Ashantee 1873-4, Charles Withers, Royal Navy, HMS Bittern 73-74, with copy service papers.
Officially engraved: “C. Withers, Ord. H.M.S. Bittern 73-74”
Petty Officer Charles George Withers was born on 10th July 1854 in St Pancras, Middlesex, London.
Aged about 16 he signed up as a Boy 2nd Class in the Royal Navy.
Joined HMS Druid on 11th October 1870.
Promoted Boy 1st Class on Druid, 6th November 1871.
He re-attested for service exactly on his 18th Birthday, 10th July 1872 for 10 years as a Man.
Served now as an Ordinary Seaman on HMS Druid from 1st January 1873 until 26th May 1873.
Then served on HMS Bittern from 27th May 1873 until 17th November 1873, earning this medal for the war.
HMS Simoon, 18th November 1873 to 6th February 1874.
He moved round a few ships before setting off on a world wide sail with the Flying Squadron.
He joined HMS Newcastle on 22nd September 1874, serving on board until 19th May 1877, said to have been Exemplary during this period.
The Newcastle was under command of Robert Gordon Douglas, taking part in a new idea, the Detached “Flying Squadrons”. A money saving venture began in 1868, instead of stationed ships around the world, they would instead send a squadron of 6 ships on a big journey to check in on certain regions.
Withers was in for a big journey:
Gibraltar (.. Oct 1874) – Madeira (.. – 21 Oct) – St Vincent – Montevideo – Falkland Islands (30 Jan – … 1875) – Cape of Good Hope (3 Apr – …) – St Helena (… – 14 Apr) – Ascension – St Vincent (23 – … May) – Gibraltar (20 Jun – 15 Jul) – Cape of Good Hope – Bombay (22 Oct – …; escorting visit to India by the Prince of Wales, the future Edward VII) – Colombo – Trincomalee – Calcutta – Bombay (14 Feb 1876) – Singapore (31 Oct) – Hong Kong (7 Apr – … 1876; tension with China) – Shanghai – Amoy – Japan – Chefoo – Talien – Hong Kong (…Nov – 5 Dec) – Singapore (… – 27 Dec) – Mauritius – Cape of Good Hope – St Helena – Ascension (… – 1 Apr) – St Vincent (15 – 19 Apr) – Plymouth (11 May 1877).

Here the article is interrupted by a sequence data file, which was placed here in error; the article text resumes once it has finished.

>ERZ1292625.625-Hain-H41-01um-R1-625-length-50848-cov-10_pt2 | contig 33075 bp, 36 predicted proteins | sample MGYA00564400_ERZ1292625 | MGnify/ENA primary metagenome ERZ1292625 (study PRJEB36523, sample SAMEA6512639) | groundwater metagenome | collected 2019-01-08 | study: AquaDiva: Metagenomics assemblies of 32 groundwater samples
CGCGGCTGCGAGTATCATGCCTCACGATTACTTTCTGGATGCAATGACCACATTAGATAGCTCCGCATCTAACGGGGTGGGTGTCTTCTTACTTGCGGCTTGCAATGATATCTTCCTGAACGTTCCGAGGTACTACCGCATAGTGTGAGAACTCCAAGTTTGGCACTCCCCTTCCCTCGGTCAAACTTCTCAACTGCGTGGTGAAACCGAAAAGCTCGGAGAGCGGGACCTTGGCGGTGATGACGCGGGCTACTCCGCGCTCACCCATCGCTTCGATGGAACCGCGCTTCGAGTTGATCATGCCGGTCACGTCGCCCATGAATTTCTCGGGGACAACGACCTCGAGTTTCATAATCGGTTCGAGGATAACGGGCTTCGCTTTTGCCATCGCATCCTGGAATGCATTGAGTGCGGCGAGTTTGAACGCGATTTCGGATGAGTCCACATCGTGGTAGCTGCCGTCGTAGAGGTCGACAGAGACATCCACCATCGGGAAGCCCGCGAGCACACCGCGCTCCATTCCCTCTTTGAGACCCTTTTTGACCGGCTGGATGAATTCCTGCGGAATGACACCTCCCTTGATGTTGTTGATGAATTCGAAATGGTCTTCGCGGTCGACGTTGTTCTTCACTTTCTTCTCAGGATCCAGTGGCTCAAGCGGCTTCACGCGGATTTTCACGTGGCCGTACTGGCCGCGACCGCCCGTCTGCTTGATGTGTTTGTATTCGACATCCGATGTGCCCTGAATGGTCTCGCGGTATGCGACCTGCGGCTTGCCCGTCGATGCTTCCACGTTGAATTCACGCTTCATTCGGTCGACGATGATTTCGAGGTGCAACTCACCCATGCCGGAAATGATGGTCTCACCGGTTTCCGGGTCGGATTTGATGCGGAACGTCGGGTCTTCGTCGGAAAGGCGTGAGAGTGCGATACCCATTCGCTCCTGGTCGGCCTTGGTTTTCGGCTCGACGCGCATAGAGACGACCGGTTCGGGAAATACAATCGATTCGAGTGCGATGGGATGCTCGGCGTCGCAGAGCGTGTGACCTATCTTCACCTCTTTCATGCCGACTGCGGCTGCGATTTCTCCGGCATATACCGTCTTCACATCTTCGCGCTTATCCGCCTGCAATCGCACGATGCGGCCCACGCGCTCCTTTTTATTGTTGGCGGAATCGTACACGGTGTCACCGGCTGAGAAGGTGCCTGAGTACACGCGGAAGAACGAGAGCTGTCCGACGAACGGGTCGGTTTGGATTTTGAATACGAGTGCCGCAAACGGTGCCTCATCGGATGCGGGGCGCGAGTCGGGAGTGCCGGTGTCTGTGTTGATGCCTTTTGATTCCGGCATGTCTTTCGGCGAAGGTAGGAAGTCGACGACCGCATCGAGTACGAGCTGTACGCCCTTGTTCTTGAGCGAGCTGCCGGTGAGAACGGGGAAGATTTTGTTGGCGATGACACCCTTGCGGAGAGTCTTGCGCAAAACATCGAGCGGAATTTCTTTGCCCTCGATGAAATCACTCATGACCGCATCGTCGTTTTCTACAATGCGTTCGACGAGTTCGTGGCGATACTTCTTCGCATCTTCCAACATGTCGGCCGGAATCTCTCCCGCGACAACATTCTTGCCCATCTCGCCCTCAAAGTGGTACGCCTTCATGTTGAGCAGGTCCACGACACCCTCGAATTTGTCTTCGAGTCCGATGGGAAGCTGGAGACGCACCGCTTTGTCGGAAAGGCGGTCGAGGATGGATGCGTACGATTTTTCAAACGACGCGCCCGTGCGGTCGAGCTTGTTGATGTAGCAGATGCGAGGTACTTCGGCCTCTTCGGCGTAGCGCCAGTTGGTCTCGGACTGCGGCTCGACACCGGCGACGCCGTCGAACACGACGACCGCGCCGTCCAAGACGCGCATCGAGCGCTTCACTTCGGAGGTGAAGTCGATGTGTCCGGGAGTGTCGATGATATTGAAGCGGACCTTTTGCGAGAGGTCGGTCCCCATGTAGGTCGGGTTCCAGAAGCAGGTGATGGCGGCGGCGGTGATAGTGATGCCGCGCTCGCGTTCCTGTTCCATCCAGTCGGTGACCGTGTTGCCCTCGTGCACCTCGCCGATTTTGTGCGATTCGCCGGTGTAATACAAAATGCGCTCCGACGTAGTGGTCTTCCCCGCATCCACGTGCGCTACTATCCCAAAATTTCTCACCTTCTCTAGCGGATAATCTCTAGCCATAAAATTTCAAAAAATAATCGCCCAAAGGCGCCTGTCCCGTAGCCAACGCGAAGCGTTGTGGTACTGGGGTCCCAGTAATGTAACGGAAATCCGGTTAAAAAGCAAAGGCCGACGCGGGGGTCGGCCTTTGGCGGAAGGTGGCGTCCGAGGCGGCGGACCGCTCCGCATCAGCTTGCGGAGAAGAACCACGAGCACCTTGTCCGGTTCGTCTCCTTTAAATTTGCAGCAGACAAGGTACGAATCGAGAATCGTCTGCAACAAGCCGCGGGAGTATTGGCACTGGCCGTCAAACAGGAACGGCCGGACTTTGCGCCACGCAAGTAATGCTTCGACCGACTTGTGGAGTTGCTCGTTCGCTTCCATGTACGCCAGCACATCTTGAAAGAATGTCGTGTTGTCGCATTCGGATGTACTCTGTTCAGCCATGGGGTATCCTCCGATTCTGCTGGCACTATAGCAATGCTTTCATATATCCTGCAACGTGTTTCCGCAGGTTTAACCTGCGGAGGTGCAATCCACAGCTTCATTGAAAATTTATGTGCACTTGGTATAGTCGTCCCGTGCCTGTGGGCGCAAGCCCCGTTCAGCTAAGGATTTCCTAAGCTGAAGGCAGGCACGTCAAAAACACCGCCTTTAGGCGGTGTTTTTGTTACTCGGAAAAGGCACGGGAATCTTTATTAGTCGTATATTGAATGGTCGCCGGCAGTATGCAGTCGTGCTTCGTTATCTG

Notably they stopped off at Hong Kong in 1876, during the nearby tensions with China, to back up Thomas F. Wade, the British Minister in China, who had persuaded the Chinese to sign the Che-fu Convention in September 1876, allowing several additional ports to be opened to foreign trade after tension on the Yunnan-Burmese Border following the British Interpreter.
After arriving back, he later spent 2years on HMS Minotaur from 24t August until 23rd December 1881, during which time he was promoted to Leading Seaman.
He rejoined Minotaur on 4th April 1882, becoming Petty Officer 2nd Class onboard, serving until 31st May 1882.
He was son after discharged as Petty Officer 2nd Class at HMS Duke of Wellington on 10th July 1882, his 10 year terms of service having expired.
Shown on the 1891 Census, living back in London, at 8 Beaconsfield Buildings in Islington.
With his wife Alice (Born 1862 in Portsmouth), he was working as a Clothing Packer with 2 children.
Also on the 1901 Census in Islington.